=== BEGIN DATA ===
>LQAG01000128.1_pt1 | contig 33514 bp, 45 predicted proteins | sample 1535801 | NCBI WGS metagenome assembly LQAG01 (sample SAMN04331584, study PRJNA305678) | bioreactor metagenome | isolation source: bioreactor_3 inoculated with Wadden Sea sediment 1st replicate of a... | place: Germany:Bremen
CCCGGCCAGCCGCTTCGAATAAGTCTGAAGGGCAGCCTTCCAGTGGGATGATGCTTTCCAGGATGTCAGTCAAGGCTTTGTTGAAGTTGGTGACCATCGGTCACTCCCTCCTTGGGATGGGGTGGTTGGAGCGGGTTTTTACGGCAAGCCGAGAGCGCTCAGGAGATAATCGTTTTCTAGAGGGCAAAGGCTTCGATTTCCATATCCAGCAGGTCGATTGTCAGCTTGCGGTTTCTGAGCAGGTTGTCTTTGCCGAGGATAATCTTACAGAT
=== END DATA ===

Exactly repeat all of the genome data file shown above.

>LQAG01000128.1_pt1 | contig 33514 bp, 45 predicted proteins | sample 1535801 | NCBI WGS metagenome assembly LQAG01 (sample SAMN04331584, study PRJNA305678) | bioreactor metagenome | isolation source: bioreactor_3 inoculated with Wadden Sea sediment 1st replicate of a... | place: Germany:Bremen
CCCGGCCAGCCGCTTCGAATAAGTCTGAAGGGCAGCCTTCCAGTGGGATGATGCTTTCCAGGATGTCAGTCAAGGCTTTGTTGAAGTTGGTGACCATCGGTCACTCCCTCCTTGGGATGGGGTGGTTGGAGCGGGTTTTTACGGCAAGCCGAGAGCGCTCAGGAGATAATCGTTTTCTAGAGGGCAAAGGCTTCGATTTCCATATCCAGCAGGTCGATTGTCAGCTTGCGGTTTCTGAGCAGGTTGTCTTTGCCGAGGATAATCTTACAGAT